"Finnish Nightmares" review: a lighthearted look at life's awkward moments
We’ve all been there. Accidentally making physical contact with a salesperson. Having to endure a friendly but rather chatty stranger. When that salesperson from earlier asked if you need help, and while you said no, you actually really do.
If Finnish Nightmares is to be believed, then the people of Finland know all too well just how awkward life can get. The new book from Penguin Random House collects several of cartoonist Karolina Korhonen’s webcomics, and there’s hardly a scenario that isn’t at least somewhat relatable to each and every person, no matter how outgoing they may be.
While Finnish Nightmares doesn’t have a defined narrative, it does have a protagonist: Matti, a Finnish everyman who enjoys “peace, quiet, and personal space.”
And coffee. Don’t forget the coffee.
Korhonen’s “Nightmares” are broken up into different categories, such as “Neighbors,” “Public Places,” “Social Interactions,” and “At Work.” Each section follows Matti through a variety of scenarios related to each theme, all of which most people encounter in everyday life. Some things are annoyances that are beyond anyone’s control, like a bus being late or getting paired with someone you don’t know. Korhonen draws a great deal of humor out of each situation, and she uses the simplicity of her character designs to great effect. She’s able to get a great deal of expression and character out of Matti’s reactions, like when he has to give a speech or when a stranger looks him in the eye… and smiles.
Finnish Nightmares will oftentimes dip into the surreal and bizarre too, like when you go into work when you’re sick “so you don’t seem lazy”… which is accompanied by a picture of Matti carrying his decapitated head. It’s never gruesome or crass, though, as everything is played for laughs.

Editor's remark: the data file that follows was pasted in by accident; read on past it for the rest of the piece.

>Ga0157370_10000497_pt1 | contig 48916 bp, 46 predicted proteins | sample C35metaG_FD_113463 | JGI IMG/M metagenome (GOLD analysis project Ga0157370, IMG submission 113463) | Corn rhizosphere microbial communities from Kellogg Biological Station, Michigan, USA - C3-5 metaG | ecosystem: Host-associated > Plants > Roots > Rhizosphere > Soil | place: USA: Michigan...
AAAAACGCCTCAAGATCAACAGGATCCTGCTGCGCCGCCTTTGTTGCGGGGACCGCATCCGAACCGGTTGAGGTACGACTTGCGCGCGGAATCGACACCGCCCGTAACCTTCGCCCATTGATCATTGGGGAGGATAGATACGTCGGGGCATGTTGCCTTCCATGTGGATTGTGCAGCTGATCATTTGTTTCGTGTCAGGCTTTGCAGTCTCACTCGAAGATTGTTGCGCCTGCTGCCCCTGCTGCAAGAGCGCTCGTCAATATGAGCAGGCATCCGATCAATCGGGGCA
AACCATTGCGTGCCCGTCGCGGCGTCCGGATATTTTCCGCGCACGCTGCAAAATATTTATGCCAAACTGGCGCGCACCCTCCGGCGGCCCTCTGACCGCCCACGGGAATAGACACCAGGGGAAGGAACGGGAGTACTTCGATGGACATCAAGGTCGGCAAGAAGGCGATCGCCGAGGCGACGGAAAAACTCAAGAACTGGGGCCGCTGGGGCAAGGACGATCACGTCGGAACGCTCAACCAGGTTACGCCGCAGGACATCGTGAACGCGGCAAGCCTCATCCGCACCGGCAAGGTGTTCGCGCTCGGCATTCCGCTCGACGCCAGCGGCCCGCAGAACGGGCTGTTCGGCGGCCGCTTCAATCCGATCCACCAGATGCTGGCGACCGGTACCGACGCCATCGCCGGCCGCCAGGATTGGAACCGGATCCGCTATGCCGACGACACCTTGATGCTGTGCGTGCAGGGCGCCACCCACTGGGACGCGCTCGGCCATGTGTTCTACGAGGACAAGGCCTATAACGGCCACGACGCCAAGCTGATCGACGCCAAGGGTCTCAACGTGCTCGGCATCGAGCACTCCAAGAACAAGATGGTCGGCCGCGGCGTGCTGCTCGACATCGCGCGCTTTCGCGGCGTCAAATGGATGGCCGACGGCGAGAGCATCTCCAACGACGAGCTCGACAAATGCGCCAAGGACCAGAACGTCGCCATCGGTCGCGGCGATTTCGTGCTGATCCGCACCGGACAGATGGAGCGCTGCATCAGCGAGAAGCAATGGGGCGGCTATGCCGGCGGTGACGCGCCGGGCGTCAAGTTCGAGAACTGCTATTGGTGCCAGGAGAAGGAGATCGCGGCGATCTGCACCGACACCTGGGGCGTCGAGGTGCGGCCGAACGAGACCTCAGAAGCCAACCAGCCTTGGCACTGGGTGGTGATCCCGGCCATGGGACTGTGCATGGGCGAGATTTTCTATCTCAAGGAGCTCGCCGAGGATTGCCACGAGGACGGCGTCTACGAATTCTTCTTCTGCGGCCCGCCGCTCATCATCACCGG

And laugh you will. I found myself cracking up very early on, and the charming simplicity of Korhonen’s style immediately drew me in. Korhonen even takes a bit of time to teach us about Finnish culture (Finn’s love milk, which is the most popular drink for each meal), along with throwing in a few common phrases and their translations (“terve,” for instance, is an “informal hello.”)
The isolated scenarios are all funny on their own, playing on the pain of having to endure small talk (which is a recurring theme), uncertainty of how to respond to praise (another recurring theme), and other things that happen every day. The book is at its best during a long stretch of mishaps with a bus, with each successive awkward scenario building on the one before it. It isn’t storytelling in the sense that there is a narrative, but it is storytelling in that there is a distinct ebb and flow to the sequence of scenarios.
My one main complaint is that the retail price is relatively steep for such a short book, with a suggested price of $14.99. The hardcover book has strong binding, and it lays flat well for ease of reading, so construction is not a concern. As good as the jokes are and as enjoyable as it is to read, even the slowest reader will be finished in twenty minutes to a half hour at most. So the quantity may not match the price point, but the quality is still there. This is a book that you may finish with quickly, but you’ll want to share with friends or leave out on your table for when guests come over.
At the very least that will minimize the chance of small talk, and that is real.